Tag Archives: Vlas Doroshevich

Literary roundup: Ranking Russians, Glas and Balla

Way back in 2013 when the world wasn’t utterly collapsing I had the foresight to publish an excerpt from Balla’s novella In the Name Of the Father, translated from the Slovak by Julia and Peter Sherwood. Now the book has been published by Jantar Publishing and translator Charles Sabatos has written about it in the […]

Continue Reading

Literary roundup: Eastern promise and Balla

Natasha Perova, editor of Glas New Russian Writing, has a very interesting piece in PEN America on the Russian literary scene in which she discusses the young generation of writers (some of which Glas publishes due to their association with the Debut Prize) and what differentiates them from the writers of the Russian and Soviet […]

Continue Reading

Vlas Doroshevich in B O D Y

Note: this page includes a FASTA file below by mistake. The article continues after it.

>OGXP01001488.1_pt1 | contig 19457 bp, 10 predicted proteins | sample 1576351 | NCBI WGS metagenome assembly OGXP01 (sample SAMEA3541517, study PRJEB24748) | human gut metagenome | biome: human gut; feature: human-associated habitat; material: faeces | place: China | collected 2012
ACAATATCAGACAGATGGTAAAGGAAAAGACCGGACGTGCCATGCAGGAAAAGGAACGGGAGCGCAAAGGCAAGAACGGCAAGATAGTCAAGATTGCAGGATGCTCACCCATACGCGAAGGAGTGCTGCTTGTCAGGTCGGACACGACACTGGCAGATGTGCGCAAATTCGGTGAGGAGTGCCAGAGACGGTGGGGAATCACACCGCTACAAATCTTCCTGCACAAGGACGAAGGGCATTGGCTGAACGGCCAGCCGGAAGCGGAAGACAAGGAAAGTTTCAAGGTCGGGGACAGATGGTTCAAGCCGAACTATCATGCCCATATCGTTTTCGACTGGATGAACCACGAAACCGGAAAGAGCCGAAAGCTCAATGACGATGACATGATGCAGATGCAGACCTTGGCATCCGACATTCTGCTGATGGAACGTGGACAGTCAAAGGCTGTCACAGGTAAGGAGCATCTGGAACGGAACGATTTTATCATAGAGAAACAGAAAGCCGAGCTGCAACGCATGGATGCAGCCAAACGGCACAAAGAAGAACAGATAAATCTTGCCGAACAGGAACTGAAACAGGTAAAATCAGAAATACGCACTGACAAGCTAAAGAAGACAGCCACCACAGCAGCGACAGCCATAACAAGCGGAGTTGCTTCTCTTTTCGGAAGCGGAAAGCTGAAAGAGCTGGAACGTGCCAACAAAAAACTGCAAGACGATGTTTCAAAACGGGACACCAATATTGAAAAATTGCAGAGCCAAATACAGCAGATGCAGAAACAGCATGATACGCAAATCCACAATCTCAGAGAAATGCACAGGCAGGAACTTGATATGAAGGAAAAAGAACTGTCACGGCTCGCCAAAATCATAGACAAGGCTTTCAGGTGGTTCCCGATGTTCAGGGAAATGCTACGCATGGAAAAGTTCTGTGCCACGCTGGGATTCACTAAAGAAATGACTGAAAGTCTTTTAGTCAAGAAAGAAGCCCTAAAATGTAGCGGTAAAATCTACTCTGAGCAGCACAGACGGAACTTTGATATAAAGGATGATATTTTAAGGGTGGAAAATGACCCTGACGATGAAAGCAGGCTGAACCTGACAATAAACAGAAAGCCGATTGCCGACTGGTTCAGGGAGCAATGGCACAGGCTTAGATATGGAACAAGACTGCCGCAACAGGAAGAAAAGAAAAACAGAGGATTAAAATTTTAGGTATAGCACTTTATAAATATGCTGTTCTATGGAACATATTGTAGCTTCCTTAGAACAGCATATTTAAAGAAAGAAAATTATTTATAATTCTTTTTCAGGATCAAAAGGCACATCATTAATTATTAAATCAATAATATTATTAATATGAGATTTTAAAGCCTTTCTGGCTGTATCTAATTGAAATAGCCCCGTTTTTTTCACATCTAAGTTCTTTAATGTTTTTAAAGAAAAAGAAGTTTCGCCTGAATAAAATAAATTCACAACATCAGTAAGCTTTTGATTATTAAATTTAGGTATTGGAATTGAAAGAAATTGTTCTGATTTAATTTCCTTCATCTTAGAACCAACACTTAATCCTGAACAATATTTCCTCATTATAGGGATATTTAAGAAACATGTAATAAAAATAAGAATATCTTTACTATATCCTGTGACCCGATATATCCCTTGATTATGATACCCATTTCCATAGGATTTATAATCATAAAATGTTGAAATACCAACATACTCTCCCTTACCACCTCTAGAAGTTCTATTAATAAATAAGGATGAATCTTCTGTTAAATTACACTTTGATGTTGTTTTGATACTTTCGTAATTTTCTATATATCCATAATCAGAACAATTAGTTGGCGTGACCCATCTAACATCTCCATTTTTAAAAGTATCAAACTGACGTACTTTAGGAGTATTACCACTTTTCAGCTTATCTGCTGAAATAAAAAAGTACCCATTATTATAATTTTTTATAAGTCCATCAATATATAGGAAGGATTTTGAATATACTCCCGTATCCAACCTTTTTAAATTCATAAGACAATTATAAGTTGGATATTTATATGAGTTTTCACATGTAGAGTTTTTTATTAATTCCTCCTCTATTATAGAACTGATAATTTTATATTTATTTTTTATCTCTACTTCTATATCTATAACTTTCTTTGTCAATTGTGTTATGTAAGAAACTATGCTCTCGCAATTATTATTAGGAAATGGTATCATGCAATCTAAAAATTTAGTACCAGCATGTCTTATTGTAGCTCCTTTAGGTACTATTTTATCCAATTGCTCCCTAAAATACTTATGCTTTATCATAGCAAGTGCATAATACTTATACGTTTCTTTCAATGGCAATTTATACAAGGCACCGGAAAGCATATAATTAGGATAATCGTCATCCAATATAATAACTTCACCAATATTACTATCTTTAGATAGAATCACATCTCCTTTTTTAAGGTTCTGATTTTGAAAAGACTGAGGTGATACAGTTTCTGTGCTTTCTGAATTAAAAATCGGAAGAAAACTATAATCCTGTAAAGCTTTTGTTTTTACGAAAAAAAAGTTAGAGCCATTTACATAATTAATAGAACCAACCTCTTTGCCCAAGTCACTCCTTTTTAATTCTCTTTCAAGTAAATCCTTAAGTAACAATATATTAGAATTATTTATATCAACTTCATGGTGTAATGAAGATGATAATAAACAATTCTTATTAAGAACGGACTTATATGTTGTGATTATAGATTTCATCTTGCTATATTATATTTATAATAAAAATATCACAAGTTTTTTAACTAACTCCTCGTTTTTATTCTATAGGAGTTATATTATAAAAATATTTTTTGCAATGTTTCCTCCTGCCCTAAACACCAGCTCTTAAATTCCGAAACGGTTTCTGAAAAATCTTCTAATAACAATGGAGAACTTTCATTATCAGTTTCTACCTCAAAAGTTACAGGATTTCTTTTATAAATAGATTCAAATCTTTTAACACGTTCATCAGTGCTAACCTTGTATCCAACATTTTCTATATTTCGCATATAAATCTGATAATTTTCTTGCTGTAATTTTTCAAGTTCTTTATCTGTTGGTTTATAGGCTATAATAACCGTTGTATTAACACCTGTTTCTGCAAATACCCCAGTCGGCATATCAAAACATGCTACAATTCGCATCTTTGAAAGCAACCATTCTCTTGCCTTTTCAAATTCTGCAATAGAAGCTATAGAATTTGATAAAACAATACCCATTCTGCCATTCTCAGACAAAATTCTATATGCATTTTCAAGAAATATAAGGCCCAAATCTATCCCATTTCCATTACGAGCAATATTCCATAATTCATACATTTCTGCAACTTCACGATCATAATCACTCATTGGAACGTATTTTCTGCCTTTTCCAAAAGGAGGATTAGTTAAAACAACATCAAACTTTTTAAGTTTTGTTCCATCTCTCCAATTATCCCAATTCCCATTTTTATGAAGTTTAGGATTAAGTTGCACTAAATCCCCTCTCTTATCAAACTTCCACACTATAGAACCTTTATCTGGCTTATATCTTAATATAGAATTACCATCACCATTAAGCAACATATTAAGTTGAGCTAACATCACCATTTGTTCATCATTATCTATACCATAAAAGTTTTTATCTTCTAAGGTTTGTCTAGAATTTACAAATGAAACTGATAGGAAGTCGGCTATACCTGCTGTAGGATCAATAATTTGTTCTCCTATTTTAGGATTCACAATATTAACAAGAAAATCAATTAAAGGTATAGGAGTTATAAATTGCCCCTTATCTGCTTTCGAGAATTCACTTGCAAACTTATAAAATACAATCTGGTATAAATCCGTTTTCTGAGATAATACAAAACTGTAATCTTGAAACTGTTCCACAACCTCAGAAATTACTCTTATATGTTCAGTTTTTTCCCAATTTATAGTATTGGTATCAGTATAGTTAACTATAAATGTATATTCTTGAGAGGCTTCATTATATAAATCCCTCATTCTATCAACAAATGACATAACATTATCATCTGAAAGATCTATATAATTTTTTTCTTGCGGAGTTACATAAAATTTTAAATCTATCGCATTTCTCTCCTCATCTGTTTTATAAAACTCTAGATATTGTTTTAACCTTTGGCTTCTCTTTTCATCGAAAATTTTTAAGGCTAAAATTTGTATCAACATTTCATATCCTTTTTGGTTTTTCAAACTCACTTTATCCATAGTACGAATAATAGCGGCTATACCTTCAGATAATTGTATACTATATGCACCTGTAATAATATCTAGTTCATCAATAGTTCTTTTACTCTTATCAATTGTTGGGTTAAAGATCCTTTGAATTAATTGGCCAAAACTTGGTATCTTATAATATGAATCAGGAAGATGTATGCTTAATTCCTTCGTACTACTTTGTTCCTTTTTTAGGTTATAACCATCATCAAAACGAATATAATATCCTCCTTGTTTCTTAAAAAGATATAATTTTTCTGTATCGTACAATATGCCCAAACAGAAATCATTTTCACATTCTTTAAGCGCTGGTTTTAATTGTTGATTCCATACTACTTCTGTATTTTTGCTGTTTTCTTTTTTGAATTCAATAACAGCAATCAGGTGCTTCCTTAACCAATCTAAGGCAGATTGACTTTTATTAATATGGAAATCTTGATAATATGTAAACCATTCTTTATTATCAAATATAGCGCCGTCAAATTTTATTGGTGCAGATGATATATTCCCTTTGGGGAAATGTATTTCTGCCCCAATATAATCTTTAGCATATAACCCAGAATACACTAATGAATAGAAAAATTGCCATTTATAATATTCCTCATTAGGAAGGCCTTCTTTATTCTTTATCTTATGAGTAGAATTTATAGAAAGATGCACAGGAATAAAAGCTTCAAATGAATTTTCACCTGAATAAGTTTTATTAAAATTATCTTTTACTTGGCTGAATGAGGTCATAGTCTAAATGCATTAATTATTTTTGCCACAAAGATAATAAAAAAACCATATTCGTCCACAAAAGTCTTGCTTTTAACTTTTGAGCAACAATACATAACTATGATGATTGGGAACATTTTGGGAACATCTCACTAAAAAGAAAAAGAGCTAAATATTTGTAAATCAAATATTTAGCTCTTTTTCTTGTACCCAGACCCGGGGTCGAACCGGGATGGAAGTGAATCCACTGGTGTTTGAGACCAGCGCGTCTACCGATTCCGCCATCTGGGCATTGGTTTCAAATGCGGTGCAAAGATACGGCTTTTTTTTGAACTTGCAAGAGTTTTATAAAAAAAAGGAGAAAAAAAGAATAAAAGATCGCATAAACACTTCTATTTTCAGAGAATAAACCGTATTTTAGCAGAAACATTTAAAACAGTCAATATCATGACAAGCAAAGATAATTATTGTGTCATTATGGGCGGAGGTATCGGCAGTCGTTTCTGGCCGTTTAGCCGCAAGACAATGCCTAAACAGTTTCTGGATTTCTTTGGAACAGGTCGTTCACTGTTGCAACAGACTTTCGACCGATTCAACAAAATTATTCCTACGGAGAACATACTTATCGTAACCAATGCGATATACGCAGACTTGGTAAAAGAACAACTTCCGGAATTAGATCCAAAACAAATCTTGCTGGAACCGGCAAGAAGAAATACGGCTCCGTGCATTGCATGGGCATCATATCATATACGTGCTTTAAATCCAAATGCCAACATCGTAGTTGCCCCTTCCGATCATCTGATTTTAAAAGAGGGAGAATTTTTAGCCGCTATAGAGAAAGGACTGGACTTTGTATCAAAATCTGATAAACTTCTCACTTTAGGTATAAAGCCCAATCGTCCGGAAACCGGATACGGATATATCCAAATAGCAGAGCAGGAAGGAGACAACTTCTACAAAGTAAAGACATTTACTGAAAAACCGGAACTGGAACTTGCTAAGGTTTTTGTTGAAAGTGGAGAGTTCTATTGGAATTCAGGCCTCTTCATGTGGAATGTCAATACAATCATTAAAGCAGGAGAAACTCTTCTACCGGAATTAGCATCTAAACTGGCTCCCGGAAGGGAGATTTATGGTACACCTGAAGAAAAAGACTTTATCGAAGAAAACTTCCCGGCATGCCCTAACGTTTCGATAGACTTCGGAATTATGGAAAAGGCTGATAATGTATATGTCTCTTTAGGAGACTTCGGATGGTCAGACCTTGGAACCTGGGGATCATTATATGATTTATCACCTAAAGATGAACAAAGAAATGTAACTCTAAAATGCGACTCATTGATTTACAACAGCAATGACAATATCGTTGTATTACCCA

“Abl-Eddin bowed and said: ‘You can execute me but you should grant me a fair trial. You can impale me, but let us first ask the people if they really grumble, if they are really discontented. You have the means to do so. I myself gave you these means. You can turn them against me […]

Continue Reading

What the Emperor Cannot Do: Tales and Legends of the Orient by Vlas Doroshevich

Russian writer and journalist Vlas Doroshevich is not the only writer of parablelike stories exploring issues of justice and power who died in the 1920’s and whose work seems to illuminate the much darker period of history that followed his death, when the liquid that smoothed the grinding wheels of bureaucracy was revealed to be […]

Continue Reading